I would like to obtain the path to pg_hba.conf from the shell. The path varies between versions of PostgreSQL. For instance, for 8.4 and 9.1:


I have tried the pg_config command, but it does not seem to include this information.

This is so that I can use a uniform command for opening pg_hba.conf and other PostgreSQL configuration files for editing.

I'm using bash.

  • How about locate pg_hba.conf ? – Pramod Nov 14 '13 at 17:48
  • 1
    @Pramod There could tens of them lying around. What's if you want to know which one of them is being used by Postgres. – Bleeding Fingers Feb 27 '14 at 9:03
  • @BleedingFingers Depending on your setup, you could probably just filter by access time. find / -name pg_hba.conf -amin -5 (if the server's been restarted in the last 5 minutes; easy enough to change it to -atime if it was last restarted a longer time ago). Or you could filter by access time newer than change time or one of the other find time-based options... (Although filtering by lsof | grep pg_hba.conf while a server's running doesn't work). – Parthian Shot Jun 8 '15 at 22:21
up vote 107 down vote accepted

pg_config is for compliation information, to help extensions and client programs compile and link against PostgreSQL. It knows nothing about the active PostgreSQL instance(s) on the machine, only the binaries.

pg_hba.conf can appear in many other places depending on how Pg was installed. The standard location is pg_hba.conf within the data_directory of the database (which could be in /home, /var/lib/pgsql, /var/lib/postgresql/[version]/, /opt/postgres/, etc etc etc) but users and packagers can put it wherever they like. Unfortunately.

The only valid ways find pg_hba.conf is to ask a running PostgreSQL instance where it's pg_hba.conf is, or ask the sysadmin where it is. You can't even rely on asking where the datadir is and parsing postgresql.conf because an init script might passed a param like -c hba_file=/some/other/path when starting Pg.

What you want to do is ask PostgreSQL:

SHOW hba_file;

This command must be run on a superuser session, so for shell scripting you might write something like:

psql -t -P format=unaligned -c 'show hba_file';

and set the environment variables PGUSER, PGDATABASE, etc to ensure that the connection is right.

Yes, this is somewhat of a chicken-and-egg problem, in that if the user can't connect (say, after screwing up editing pg_hba.conf) you can't find pg_hba.conf in order to fix it.

Another option is to look at the ps command's output and see if the postmaster data directory argument -D is visible there, e.g.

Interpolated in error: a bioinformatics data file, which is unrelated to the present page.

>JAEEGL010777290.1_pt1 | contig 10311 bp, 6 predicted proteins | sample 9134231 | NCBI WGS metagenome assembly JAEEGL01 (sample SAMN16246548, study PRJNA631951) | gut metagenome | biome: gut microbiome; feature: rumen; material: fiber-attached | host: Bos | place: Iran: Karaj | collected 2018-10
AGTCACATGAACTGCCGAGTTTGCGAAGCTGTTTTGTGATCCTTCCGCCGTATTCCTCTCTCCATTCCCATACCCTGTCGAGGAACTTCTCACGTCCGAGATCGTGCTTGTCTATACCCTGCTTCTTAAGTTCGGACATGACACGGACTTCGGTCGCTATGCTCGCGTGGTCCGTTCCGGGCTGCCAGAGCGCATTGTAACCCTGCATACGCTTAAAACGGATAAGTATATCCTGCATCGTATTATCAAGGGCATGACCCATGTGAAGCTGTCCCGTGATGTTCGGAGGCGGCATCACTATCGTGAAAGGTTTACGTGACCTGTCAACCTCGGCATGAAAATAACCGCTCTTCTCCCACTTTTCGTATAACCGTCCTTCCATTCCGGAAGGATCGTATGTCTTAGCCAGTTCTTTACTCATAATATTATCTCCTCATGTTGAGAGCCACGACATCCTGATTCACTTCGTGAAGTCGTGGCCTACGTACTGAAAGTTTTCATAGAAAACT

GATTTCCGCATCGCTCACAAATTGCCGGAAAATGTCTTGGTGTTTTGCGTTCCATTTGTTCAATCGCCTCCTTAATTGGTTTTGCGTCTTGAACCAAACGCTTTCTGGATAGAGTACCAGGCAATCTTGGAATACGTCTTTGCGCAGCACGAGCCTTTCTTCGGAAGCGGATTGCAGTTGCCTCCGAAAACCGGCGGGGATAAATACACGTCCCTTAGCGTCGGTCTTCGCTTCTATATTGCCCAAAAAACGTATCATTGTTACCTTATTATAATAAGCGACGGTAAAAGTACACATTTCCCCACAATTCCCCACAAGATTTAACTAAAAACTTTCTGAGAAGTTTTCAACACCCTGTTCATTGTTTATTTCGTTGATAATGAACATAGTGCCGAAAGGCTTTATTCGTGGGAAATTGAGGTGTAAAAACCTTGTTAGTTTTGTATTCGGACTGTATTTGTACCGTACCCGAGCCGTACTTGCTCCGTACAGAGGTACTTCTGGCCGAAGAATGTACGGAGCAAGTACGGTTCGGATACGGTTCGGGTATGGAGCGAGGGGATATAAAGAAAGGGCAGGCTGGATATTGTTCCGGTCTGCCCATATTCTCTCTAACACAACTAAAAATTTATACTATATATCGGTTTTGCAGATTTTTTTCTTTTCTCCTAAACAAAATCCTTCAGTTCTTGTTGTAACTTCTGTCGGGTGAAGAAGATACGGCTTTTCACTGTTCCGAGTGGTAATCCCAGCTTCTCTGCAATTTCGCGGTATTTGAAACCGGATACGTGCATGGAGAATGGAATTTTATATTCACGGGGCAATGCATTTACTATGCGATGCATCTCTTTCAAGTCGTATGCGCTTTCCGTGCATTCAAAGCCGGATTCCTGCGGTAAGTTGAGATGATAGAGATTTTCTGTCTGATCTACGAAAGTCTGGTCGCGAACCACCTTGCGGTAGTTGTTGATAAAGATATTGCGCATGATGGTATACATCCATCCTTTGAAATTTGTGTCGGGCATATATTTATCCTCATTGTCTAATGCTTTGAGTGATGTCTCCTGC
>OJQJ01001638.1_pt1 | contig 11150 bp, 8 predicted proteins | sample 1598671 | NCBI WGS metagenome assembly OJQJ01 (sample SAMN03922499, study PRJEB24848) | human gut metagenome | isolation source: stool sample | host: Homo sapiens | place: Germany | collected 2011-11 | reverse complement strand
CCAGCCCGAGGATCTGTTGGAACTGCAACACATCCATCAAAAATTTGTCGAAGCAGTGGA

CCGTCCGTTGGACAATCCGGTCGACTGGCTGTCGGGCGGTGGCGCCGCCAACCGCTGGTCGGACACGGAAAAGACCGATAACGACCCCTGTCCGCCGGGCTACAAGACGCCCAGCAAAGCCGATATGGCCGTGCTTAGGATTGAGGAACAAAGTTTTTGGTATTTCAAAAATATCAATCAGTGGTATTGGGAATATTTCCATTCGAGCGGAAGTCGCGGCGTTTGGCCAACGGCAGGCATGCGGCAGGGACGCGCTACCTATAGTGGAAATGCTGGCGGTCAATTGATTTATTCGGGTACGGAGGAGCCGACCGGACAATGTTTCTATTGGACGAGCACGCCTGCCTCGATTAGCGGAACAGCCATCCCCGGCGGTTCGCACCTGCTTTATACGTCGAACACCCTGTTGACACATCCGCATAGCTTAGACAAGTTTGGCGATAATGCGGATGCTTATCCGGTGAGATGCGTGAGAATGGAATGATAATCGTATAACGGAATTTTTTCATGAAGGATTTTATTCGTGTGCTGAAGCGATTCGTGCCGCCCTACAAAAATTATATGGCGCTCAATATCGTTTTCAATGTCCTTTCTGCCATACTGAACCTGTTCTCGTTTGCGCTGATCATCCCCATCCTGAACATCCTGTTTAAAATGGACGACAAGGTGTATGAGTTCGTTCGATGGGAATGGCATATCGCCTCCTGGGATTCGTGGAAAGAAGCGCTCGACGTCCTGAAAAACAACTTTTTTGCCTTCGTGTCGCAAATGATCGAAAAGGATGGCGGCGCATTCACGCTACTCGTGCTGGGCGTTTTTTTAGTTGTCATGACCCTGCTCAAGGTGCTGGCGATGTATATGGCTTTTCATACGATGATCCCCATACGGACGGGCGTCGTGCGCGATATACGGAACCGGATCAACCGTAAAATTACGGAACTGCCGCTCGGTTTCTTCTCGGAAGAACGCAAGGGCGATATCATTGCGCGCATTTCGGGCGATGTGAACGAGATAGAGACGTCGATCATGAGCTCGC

ps aux  | grep 'postgres *-D'

since pg_hba.conf will be inside the data directory (unless you're on Debian/Ubuntu or some derivative and using their packages).

If you're targeting specifically Ubuntu systems with PostgreSQL installed from Debian/Ubuntu packages it gets a little easier. You don't have to deal with hand-compiled-from-source Pg that someone's initdb'd a datadir for in their home dir, or an EnterpriseDB Pg install in /opt, etc. You can ask pg_wrapper, the Debian/Ubuntu multi-version Pg manager, where PostgreSQL is using the pg_lsclusters command from pg_wrapper.

If you can't connect (Pg isn't running, or you need to edit pg_hba.conf to connect) you'll have to search the system for pg_hba.conf files. On Mac and Linux something like sudo find / -type f -name pg_hba.conf will do. Then check the PG_VERSION file in the same directory to make sure it's the right PostgreSQL version if you have more than one. (If pg_hba.conf is in /etc/, ignore this, it's the parent directory name instead). If you have more than one data directory for the same PostgreSQL version you'll have to look at database size, check the command line of the running postgres from ps to see if it's data directory -D argument matches where you're editing, etc.

  • This might not be valid for 9.3, I get: psql: invalid port number: "format=unaligned" when I run that psql command. – jcollum Jun 25 '14 at 15:39
  • @jcollum Nope, just a typo. -P not -p. Fixed. – Craig Ringer Jun 26 '14 at 3:40
  • This is the only answer that works if you have more than one version of PostgreSQL installed. – bonh Jul 18 '16 at 16:10

This is how I do it:

john@host:~$ ls /etc/postgresql
john@host:~$ sudo vim /etc/postgresql/9.1/main/pg_hba.conf

Since the path is like this: /etc/postgresql/[VERSION]/main/pg_hba.conf

I am using the following for config files detection:

$(ls /etc/postgresql/*/main/pg_hba.conf)
$(ls /etc/postgresql/*/main/postgresql.conf)

Editing the correct pg_hba.conf with your default visual editor (vim, emacs, nano, joe, etc.) is as easy as:

$VISUAL /etc/postgresql/$(ls /etc/postgresql)/main/pg_hba.conf

Ask your database:

$ psql -U postgres
postgres=# SHOW config_file;

To know where the file is simply type:

  • If you want to update the pg_hba.conf file then issue the following command: $ sudo nano /etc/postgresql/9.1/main/pg_hba.conf – nirvanastack Oct 14 '13 at 2:27
  • -bash: pg_lsclusters: command not found – Mona Jalal Aug 17 '14 at 20:14

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